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A person stands in a room with various framed pictures and artwork on the wall behind them, smiling at the camera and wearing an apron over a T-shirt. A red table and shelving are in the background.

Nominated for the James Beard Foundation’s 2024 Best New Restaurant award, pitmaster and co-founder of Barbs-B-Q, Chuck Charnicart is making a name for herself far beyond the official barbecue capital of Texas, Lockhart. Inspired by the dishes of her heritage and hometown straddling the Texas-Mexico border, she’s combining the best of both worlds to push culinary boundaries in new ways. When it comes to embodying the Don’t Go Gently spirit, we tip our hat to Chuck and ask for seconds. Read on for her take on what a great meal should mean, how she got her start, and an unexpected favorite on the menu (that’s not brisket). Hope you brought your appetite!

Front entrance of Barbs BQ restaurant with a red ribbon cutting ceremony set up, a sign on the door displaying the address as 102 E. Market St, and a chalkboard indicating where the line starts.

Q:

Behind every great barbecued meal is a great pitmaster.

A:

"Texas Barbecue is so unique, so Texan that the rest of the world seeks to replicate Texas-style BBQ. This identity brings in strangers from all over to enjoy a meal that is so special and carefully crafted — it is difficult to not become obsessed. I fell into barbecue because it is a labor of love, one that comes with sore legs and back pain — but oh so rewarding once you see someone bite into yummy brisket."

Q:

We heard you hail from Brownsville. Proudly Texas-based ourselves, the Lone Star style really does it for us. What makes it so darn tasty, and how are you putting your own signature spin on it?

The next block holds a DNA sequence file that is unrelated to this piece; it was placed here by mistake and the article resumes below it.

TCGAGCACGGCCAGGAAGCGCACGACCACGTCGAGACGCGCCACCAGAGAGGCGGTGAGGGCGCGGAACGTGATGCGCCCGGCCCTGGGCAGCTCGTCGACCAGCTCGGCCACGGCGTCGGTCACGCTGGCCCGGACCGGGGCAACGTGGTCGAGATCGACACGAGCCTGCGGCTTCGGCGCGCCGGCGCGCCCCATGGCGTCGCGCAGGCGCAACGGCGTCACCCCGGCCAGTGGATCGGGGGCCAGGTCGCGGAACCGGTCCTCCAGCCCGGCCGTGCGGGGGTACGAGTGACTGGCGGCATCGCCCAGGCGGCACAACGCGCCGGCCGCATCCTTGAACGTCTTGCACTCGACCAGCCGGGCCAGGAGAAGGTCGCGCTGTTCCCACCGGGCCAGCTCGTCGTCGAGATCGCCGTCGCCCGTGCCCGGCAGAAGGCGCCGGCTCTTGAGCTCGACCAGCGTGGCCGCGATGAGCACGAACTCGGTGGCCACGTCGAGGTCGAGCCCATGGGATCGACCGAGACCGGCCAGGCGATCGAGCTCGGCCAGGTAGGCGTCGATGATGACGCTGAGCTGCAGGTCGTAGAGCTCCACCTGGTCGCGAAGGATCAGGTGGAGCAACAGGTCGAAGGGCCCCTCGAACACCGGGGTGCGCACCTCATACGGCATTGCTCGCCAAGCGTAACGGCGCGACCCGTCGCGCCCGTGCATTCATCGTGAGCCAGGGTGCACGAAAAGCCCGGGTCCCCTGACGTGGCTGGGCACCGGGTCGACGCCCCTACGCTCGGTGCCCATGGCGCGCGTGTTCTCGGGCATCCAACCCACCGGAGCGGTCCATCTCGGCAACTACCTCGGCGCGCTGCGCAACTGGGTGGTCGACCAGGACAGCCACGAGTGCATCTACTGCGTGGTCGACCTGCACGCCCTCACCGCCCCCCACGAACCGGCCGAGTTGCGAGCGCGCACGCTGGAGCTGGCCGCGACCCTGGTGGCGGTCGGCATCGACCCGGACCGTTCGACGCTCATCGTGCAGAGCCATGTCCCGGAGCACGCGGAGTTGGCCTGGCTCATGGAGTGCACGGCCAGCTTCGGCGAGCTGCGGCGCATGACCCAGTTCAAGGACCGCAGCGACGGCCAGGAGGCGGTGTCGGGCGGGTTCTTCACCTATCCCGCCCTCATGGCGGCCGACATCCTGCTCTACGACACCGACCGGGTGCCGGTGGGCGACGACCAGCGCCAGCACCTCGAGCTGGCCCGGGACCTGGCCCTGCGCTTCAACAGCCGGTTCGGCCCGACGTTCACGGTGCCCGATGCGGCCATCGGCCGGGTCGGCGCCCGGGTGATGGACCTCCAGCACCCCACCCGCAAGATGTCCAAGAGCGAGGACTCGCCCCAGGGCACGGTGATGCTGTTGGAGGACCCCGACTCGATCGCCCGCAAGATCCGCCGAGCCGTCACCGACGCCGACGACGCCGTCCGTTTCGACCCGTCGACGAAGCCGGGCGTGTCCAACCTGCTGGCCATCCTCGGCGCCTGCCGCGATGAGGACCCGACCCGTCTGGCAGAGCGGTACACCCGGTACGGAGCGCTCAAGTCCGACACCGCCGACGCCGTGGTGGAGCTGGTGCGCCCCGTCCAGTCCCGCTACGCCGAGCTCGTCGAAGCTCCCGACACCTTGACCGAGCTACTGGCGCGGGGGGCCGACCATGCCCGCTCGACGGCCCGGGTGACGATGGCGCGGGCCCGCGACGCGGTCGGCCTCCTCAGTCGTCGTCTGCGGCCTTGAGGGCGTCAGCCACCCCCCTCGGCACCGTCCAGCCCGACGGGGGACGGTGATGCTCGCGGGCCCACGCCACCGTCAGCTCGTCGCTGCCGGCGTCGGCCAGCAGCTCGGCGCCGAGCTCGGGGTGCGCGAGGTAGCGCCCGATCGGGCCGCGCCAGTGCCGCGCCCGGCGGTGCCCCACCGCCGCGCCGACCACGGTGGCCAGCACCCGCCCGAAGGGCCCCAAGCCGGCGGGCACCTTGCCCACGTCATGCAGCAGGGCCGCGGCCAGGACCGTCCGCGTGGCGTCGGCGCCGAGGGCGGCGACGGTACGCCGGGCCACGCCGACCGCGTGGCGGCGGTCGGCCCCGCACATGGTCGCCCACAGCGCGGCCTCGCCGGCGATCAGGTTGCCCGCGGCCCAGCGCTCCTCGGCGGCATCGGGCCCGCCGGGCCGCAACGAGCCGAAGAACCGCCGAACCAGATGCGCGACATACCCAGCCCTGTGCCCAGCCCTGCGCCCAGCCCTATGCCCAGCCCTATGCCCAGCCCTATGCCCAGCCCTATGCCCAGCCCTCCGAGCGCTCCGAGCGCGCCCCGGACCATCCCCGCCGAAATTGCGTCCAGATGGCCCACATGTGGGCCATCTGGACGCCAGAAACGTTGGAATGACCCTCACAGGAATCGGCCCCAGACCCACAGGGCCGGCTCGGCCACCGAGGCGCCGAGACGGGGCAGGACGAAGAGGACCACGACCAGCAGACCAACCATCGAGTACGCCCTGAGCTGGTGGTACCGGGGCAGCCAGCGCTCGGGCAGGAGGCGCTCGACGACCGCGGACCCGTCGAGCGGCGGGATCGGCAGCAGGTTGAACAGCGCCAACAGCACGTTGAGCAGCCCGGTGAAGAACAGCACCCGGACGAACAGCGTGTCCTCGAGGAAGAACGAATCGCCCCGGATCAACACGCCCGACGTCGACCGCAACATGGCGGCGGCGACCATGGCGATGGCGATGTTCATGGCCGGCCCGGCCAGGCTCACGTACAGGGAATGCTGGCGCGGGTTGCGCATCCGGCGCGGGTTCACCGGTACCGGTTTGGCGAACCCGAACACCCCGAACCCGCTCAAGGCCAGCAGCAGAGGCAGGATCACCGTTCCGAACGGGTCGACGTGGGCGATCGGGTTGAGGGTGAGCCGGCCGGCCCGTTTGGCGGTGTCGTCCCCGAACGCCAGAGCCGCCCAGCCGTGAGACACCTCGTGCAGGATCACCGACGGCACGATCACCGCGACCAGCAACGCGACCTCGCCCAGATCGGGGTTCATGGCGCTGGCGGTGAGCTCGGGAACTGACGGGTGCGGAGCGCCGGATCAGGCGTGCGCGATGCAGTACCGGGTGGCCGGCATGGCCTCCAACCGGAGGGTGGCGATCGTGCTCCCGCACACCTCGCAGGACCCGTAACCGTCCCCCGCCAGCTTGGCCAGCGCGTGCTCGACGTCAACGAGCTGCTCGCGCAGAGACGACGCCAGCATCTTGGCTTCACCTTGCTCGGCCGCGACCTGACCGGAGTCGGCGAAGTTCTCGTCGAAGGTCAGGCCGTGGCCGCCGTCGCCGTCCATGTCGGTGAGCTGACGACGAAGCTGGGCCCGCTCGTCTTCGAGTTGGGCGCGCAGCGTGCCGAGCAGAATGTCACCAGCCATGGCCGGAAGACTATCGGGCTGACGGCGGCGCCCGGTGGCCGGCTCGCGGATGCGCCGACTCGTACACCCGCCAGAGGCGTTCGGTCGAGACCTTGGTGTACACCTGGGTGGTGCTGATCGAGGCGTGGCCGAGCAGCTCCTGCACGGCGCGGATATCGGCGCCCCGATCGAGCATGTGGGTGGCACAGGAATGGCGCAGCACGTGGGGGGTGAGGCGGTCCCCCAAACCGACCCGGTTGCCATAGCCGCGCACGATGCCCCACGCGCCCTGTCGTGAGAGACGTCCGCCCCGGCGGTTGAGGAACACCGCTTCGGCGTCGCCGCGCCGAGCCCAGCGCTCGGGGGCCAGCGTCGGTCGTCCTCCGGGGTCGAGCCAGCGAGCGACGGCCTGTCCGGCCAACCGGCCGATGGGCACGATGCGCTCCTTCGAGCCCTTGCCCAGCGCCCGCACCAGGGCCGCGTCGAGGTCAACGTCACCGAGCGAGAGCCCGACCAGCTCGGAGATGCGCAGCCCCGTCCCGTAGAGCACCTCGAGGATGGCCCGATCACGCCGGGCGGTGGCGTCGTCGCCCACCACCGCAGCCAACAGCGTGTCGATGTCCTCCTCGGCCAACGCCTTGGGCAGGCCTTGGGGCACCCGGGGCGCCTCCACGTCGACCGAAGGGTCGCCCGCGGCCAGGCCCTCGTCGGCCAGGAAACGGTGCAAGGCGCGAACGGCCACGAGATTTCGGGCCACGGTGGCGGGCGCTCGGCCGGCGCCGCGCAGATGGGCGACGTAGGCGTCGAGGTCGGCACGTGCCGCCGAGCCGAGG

A:

"At Barbs, our menu is South Texas (Valley) influenced. I grew up frequenting Mexico with my family and they made anything taste really good despite having limited resources. A proper meal should nourish the body and touch the heart. That is the goal at Barbs."

A food counter with a menu board listing items such as brisket, pork ribs, turkey, lamb chops, sausage, green beans, spaghetti, stew, charro beans, pudding, and cobbler. Two refrigerators are behind the counter.
A red tray holds grilled ribs, sliced brisket, and burnt ends, accompanied by guacamole pasta, diced avocado salad, and a black bean and corn salad with crumbled cheese. Plastic cutlery is placed on the tray.

Q:

The world of barbecue is a fairly male-dominated niche within the wider culinary world. Is there anyone who took you under their wing — and do you see more women taking up the tongs?

A:

"Yes. At the time I started working in BBQ (2017), your typical pitmaster was an older male. It still is, but it is changing and we are starting to see more women in leadership positions in the smokehouse. Jonny White from the current #1 BBQ Restaurant in Texas (Texas Monthly Top 50) allowed me to venture into a cooking role at Goldee’s. This opportunity allowed me to lock in and I took every day there for almost three years as a student… writing down observations and experimenting every variable by making mistakes and/or improving."

Q:

Lockhart has a special place in our hearts. What other must-see stops should folks make if they're in town?

A:

"Best Little Wine is my favorite cozy corner in Lockhart, if you are having any kind of day. This is the spot to relax or make friends with strangers."

A person wearing a black "CLARIS" T-shirt and black apron stands smiling in a commercial kitchen setting with a flower vase on the counter behind them.
A row of large outdoor metal barbecue grills with lids, showing signs of rust and use, lined up under a covered area with a tree and building in the background.

Q:

Here's a tough one. If you could only have one thing off of your menu, what are you ordering? Please save some extra…


A:

"Pork Stew, haha. It is a comfort side that can be a whole meal within itself!"

Credits

Interview By

Team Tecovas